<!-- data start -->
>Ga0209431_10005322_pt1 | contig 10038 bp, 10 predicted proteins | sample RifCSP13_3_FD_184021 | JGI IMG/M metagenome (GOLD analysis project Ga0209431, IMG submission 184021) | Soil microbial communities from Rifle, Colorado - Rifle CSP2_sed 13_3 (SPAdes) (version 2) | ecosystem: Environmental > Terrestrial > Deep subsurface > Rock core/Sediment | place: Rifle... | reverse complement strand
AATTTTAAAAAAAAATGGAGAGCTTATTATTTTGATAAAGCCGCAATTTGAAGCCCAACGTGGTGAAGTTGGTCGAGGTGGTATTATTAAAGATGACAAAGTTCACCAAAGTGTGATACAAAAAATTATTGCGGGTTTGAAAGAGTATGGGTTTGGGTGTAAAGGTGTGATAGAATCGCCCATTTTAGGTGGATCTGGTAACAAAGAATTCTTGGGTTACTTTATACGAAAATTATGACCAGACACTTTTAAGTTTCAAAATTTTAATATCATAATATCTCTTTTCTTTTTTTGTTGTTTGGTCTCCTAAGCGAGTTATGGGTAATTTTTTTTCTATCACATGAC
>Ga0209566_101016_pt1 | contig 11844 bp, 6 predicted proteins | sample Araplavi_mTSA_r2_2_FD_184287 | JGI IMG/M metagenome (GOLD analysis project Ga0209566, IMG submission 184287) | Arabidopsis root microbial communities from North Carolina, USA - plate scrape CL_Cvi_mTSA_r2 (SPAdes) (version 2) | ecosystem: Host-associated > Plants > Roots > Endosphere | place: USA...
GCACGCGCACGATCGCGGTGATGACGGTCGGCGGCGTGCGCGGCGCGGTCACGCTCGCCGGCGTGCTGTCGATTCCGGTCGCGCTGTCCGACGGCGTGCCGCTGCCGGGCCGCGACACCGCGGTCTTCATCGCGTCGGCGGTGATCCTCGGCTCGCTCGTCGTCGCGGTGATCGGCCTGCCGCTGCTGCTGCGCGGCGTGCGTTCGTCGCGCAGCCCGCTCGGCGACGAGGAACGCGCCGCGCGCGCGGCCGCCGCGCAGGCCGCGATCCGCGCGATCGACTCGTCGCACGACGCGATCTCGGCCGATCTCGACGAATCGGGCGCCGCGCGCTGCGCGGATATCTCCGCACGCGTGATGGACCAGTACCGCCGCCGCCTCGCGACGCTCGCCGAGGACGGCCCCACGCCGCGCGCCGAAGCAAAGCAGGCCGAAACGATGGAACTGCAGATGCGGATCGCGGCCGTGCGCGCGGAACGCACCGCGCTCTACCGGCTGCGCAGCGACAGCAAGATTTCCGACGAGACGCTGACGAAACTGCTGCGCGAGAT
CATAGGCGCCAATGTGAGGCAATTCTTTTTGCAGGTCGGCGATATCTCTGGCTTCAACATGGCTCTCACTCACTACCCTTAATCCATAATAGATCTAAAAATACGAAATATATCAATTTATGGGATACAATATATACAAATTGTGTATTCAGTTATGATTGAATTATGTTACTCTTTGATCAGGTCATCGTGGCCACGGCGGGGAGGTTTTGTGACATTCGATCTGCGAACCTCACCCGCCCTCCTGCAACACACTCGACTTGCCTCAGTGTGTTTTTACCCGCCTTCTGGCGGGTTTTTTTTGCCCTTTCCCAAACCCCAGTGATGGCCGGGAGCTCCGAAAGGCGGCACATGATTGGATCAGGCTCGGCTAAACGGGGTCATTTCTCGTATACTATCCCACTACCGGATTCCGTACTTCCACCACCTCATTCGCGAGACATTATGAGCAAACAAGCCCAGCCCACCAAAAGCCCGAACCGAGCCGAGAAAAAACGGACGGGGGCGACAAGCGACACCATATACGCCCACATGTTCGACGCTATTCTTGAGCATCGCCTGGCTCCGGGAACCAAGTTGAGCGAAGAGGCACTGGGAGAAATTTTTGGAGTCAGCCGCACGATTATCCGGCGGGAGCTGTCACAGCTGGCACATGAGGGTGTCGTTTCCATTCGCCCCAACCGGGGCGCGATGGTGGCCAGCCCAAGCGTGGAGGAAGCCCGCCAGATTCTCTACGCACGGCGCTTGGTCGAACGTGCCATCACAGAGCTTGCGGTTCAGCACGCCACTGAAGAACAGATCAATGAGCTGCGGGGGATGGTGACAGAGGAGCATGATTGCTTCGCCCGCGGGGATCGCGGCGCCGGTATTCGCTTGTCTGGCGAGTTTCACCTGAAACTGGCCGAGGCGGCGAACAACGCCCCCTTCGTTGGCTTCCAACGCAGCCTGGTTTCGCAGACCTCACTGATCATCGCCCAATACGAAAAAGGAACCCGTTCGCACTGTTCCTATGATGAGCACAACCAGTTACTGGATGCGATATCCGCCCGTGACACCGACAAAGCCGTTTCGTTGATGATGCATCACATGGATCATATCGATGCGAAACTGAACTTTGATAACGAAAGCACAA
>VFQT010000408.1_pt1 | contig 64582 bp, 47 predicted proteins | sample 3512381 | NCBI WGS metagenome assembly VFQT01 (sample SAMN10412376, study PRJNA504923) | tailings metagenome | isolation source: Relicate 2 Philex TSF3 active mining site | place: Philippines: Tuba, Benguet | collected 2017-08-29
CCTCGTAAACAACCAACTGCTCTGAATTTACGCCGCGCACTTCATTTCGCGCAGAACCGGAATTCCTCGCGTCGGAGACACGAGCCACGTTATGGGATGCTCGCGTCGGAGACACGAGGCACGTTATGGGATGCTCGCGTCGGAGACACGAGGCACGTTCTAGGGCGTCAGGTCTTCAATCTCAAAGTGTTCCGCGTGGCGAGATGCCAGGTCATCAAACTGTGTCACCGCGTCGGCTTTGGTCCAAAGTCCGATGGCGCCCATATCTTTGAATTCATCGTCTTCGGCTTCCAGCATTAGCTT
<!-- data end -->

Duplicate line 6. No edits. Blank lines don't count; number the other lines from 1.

>VFQT010000408.1_pt1 | contig 64582 bp, 47 predicted proteins | sample 3512381 | NCBI WGS metagenome assembly VFQT01 (sample SAMN10412376, study PRJNA504923) | tailings metagenome | isolation source: Relicate 2 Philex TSF3 active mining site | place: Philippines: Tuba, Benguet | collected 2017-08-29